South Korea’s Military Manpower Administration has excluded six international competitions from the list of competitions that entitle the winners to military service exemption.
Effective Jan. 1, winners of two classical music contests -- The International Tchaikovsky Competition and Le Concours International de Chant de Toulouse -- and four ballet competitions -- The International Ballet Competition in Moscow, Arabesque: Russian Open Ballet Competition, International Ballet Competition-Varna and Prix de Lausanne -- will not be given military service exemption. Under the current system, the first prize winners at recognized competitions serve an art and sports public service in lieu of a full-time active duty service.
The Military Manpower Administration said that these competitions have either been excluded or suspended from the World Federation of International Music Competitions, the International Dance Council and International the Theatre Institute, which are international art federations that the MMA recognizes.
In April 2021, the WFIMC General Assembly voted to exclude the Russian government-funded competition founded in 1958, from the federation in the face of Russia’s invasion of Ukraine while it is not clear why the Toulouse, a France-based international singing competition, where South Korean tenors won Grand Prix for 4 consecutive competitions between 2008 and 2016, is not included in the WFIMC’s list in 2022.
Kim Sun-hee, Dean of School of Dance at Korea National University of Arts, known as K-Arts, told The Korea Herald on Tuesday that she understands where the Military Manpower Administration’s decision is coming from. “The MMA needs some sort of standard, but it is unfortunate that they excluded some renowned competitions just because they are not included in a federation’s list. Sometimes, organizers of competitions forget to keep their membership with federations or opt out from membership for lack of benefits,” Kim said. “Winning those competitions nonetheless have provided artists an important chance to continue their work."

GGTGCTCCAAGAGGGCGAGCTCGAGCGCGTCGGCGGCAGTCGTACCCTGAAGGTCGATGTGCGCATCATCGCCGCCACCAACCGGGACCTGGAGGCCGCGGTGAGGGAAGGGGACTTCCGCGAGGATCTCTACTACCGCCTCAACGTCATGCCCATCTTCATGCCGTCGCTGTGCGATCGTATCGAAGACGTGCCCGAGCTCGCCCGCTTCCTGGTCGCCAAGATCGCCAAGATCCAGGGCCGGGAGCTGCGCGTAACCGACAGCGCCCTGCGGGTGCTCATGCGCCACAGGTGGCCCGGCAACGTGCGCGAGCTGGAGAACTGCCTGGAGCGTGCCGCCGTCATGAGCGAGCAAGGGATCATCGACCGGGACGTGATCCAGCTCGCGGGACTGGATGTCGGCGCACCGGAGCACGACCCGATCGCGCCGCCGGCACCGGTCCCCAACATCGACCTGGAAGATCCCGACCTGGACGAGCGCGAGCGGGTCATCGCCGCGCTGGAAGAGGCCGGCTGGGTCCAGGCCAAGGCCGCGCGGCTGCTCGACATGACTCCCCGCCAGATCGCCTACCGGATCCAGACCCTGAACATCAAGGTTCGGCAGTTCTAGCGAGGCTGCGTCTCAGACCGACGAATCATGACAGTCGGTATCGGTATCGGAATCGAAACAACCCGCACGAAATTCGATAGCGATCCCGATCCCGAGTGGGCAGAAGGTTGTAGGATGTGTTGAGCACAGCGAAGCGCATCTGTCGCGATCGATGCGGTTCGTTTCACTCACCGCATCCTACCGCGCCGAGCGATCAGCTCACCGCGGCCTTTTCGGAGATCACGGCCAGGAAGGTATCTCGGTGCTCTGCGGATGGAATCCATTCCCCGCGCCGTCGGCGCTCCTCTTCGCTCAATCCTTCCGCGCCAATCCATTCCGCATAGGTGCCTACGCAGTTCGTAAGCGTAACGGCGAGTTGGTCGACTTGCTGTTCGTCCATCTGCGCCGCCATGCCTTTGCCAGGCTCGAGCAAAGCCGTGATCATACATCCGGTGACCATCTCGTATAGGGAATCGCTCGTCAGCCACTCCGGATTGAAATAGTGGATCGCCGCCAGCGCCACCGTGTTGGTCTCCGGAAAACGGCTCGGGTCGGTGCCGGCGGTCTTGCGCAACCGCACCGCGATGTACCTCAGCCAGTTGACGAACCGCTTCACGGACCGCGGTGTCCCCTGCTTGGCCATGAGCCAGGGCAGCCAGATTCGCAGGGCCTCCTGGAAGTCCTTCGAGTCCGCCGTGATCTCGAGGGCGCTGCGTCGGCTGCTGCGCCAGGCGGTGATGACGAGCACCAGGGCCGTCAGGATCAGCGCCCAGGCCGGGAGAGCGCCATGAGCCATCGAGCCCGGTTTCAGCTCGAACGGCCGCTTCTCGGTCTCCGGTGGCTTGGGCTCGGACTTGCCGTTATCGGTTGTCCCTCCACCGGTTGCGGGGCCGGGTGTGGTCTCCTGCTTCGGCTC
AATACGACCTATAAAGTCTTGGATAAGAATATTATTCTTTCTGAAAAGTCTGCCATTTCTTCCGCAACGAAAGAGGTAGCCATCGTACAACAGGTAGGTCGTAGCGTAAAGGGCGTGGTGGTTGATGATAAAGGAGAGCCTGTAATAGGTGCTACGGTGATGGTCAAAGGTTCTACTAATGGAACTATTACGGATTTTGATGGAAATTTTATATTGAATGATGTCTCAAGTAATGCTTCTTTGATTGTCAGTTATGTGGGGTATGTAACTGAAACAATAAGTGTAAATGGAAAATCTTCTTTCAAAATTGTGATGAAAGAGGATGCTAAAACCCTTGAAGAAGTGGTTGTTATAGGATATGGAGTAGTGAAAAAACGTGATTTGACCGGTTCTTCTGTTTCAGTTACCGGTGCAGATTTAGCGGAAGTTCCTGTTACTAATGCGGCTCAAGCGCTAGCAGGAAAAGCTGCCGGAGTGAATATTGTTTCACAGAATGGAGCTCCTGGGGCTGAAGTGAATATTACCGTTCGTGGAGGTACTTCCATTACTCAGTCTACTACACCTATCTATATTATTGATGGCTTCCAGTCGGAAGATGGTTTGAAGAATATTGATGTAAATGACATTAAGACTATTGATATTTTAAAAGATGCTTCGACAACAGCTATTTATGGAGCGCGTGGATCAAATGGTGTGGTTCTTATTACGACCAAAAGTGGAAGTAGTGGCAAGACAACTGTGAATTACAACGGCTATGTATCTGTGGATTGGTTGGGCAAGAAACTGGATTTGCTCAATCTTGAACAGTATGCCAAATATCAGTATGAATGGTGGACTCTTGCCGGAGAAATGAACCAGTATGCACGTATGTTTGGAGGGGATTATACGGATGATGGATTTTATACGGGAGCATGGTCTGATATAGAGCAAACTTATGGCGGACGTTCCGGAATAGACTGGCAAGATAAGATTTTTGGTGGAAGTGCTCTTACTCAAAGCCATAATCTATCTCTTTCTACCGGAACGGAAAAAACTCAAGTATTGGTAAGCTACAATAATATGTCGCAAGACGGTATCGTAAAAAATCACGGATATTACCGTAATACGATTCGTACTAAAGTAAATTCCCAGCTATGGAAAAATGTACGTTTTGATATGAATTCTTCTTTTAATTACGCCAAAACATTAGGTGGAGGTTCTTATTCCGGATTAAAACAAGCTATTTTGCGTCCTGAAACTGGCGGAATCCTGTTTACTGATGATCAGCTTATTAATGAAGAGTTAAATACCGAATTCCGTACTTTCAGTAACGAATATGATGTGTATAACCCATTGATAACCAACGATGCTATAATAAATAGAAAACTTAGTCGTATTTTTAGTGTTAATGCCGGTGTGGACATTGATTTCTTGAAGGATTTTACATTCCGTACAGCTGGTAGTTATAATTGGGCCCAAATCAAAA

While winning prizes at international competitions will not entirely exempt artists from the country’s mandatory military service, where all able-bodied male citizens between the ages of 18 and 28 must complete, those who require daily training and practice like musicians and dancers can utilize their specialties for public duty service. The public duty service period lasts 34 months, longer than active duty service, during which time the exempted artists and athletes must be active in their fields. They must also undergo four weeks of basic military training. From 2015, those who serve an alternative duty are also required to do 544 hours of volunteer service using their specialties.
One of the ways to be recommended as art and sports personnel for public duty service is by winning at least the second prize at one of the recognized music and dance competitions -- now 36 after the latest elimination of six competitions. For athletes, winning at least the third prize in the Olympic Games or the first prize at the Asian Games will also make them eligible for alternative public service where they can utilize their specialties.
The alternative duty system for artists and athletes was introduced in 1973. Since then, the Military Manpower Administration has revamped the standards for exemption several times, slashing the eligible competitions from 123 in 2008 to 36 this year, partly due to the country's declining population.
In the past five years, a total of four musicians and dancers applied for the exemption, citing one of the six competitions removed this time, according to an official at the Military Manpower Administration on Tuesday. Two vocalists who won at Le Concours International de Chant de Toulouse applied for alternative service duty in 2017. During that same period, one ballet dancer became a beneficiary of the system after winning the Arabesque: Russian Open Ballet Competition in 2016.